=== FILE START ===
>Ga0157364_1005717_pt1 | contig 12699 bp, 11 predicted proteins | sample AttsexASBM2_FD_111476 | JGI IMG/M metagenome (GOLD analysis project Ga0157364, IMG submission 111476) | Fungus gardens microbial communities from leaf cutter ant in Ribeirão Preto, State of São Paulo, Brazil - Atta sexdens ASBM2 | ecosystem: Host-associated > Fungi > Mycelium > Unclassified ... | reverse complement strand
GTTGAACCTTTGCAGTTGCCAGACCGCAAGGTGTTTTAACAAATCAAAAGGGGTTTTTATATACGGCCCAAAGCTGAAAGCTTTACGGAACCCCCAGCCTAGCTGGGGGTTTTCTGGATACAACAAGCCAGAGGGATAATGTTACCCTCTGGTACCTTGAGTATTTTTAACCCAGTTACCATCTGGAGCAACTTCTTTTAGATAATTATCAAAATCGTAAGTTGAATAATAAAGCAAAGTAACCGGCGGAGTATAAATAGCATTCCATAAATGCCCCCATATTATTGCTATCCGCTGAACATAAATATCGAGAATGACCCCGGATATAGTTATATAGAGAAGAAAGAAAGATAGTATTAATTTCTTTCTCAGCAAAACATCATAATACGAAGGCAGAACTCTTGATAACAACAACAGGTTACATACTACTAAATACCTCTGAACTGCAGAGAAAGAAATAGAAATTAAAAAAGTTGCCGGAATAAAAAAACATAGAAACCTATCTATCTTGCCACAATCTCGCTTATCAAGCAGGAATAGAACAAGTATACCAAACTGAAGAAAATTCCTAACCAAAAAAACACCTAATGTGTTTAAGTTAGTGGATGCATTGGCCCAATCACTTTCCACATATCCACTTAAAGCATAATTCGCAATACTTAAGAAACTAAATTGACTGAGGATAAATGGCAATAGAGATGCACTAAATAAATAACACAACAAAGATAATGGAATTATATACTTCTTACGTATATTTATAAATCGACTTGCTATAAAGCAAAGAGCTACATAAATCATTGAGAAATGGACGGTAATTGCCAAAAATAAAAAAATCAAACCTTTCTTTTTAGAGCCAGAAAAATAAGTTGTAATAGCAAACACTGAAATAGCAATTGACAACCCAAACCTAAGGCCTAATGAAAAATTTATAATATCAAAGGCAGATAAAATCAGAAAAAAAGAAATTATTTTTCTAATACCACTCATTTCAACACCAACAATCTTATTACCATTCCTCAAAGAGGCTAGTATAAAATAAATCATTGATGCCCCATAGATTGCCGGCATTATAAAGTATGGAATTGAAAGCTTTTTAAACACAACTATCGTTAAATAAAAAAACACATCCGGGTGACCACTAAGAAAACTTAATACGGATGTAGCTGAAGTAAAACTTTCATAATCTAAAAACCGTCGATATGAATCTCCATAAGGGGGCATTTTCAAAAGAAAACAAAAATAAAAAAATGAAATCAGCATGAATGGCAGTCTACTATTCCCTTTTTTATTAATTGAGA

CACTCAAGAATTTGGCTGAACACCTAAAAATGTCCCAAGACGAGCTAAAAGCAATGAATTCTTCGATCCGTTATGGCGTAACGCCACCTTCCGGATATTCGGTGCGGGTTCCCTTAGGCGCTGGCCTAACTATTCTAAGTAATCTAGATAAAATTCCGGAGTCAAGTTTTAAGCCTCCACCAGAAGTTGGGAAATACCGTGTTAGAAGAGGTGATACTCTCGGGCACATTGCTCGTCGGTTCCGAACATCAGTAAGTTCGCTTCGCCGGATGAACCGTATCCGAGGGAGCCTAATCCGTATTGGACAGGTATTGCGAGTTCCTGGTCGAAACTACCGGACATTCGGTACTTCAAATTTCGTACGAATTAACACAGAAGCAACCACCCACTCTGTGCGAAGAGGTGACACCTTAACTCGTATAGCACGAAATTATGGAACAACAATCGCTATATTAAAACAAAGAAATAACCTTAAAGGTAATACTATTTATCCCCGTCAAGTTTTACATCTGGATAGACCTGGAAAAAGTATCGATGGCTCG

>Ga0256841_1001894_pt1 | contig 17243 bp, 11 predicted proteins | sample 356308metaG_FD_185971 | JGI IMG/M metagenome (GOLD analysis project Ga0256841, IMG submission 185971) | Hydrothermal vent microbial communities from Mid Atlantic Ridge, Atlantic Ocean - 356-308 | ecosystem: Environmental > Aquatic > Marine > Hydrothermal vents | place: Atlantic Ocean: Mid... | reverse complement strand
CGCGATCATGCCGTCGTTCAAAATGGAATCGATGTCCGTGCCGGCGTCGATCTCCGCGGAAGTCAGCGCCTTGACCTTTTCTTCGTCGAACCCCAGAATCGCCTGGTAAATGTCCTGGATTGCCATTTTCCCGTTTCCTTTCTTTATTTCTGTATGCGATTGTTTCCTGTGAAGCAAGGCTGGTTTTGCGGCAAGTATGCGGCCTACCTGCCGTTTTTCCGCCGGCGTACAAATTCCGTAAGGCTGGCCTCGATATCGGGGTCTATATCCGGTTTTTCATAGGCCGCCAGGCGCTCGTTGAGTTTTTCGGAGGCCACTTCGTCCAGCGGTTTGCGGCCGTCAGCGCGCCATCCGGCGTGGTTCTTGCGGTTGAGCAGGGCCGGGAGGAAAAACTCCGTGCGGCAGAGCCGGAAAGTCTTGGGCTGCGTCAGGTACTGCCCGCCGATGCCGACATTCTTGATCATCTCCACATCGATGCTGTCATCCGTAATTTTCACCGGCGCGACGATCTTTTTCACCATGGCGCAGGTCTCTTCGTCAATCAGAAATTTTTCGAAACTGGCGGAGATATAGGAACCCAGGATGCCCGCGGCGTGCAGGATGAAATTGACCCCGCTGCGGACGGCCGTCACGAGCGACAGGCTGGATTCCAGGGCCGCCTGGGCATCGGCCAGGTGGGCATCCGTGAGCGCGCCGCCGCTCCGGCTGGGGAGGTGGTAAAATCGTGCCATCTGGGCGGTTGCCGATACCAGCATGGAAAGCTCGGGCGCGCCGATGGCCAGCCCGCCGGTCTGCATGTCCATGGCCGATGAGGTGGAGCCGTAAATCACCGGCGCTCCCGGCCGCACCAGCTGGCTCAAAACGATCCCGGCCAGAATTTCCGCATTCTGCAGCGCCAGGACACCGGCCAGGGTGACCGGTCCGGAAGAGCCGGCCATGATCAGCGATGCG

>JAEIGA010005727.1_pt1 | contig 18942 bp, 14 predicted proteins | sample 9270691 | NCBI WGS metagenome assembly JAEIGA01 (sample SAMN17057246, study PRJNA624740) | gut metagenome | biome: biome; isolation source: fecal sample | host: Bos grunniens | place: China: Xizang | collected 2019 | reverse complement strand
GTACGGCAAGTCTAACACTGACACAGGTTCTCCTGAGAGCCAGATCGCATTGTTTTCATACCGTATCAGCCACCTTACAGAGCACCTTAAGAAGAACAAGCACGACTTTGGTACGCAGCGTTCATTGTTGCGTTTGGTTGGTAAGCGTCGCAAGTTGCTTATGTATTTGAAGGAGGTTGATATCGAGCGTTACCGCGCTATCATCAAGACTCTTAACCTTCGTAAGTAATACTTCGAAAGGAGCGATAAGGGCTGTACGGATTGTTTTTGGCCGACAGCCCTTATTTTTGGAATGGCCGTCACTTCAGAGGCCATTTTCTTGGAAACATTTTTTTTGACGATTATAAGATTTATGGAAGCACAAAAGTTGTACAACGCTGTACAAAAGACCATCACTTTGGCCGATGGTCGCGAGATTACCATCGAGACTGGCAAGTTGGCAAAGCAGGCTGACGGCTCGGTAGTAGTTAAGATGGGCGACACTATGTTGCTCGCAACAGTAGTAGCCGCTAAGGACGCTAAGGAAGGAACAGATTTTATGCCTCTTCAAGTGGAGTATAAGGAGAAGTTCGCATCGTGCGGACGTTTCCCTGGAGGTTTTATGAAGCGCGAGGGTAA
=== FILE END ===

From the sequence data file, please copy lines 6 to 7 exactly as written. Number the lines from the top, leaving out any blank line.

>JAEIGA010005727.1_pt1 | contig 18942 bp, 14 predicted proteins | sample 9270691 | NCBI WGS metagenome assembly JAEIGA01 (sample SAMN17057246, study PRJNA624740) | gut metagenome | biome: biome; isolation source: fecal sample | host: Bos grunniens | place: China: Xizang | collected 2019 | reverse complement strand
GTACGGCAAGTCTAACACTGACACAGGTTCTCCTGAGAGCCAGATCGCATTGTTTTCATACCGTATCAGCCACCTTACAGAGCACCTTAAGAAGAACAAGCACGACTTTGGTACGCAGCGTTCATTGTTGCGTTTGGTTGGTAAGCGTCGCAAGTTGCTTATGTATTTGAAGGAGGTTGATATCGAGCGTTACCGCGCTATCATCAAGACTCTTAACCTTCGTAAGTAATACTTCGAAAGGAGCGATAAGGGCTGTACGGATTGTTTTTGGCCGACAGCCCTTATTTTTGGAATGGCCGTCACTTCAGAGGCCATTTTCTTGGAAACATTTTTTTTGACGATTATAAGATTTATGGAAGCACAAAAGTTGTACAACGCTGTACAAAAGACCATCACTTTGGCCGATGGTCGCGAGATTACCATCGAGACTGGCAAGTTGGCAAAGCAGGCTGACGGCTCGGTAGTAGTTAAGATGGGCGACACTATGTTGCTCGCAACAGTAGTAGCCGCTAAGGACGCTAAGGAAGGAACAGATTTTATGCCTCTTCAAGTGGAGTATAAGGAGAAGTTCGCATCGTGCGGACGTTTCCCTGGAGGTTTTATGAAGCGCGAGGGTAA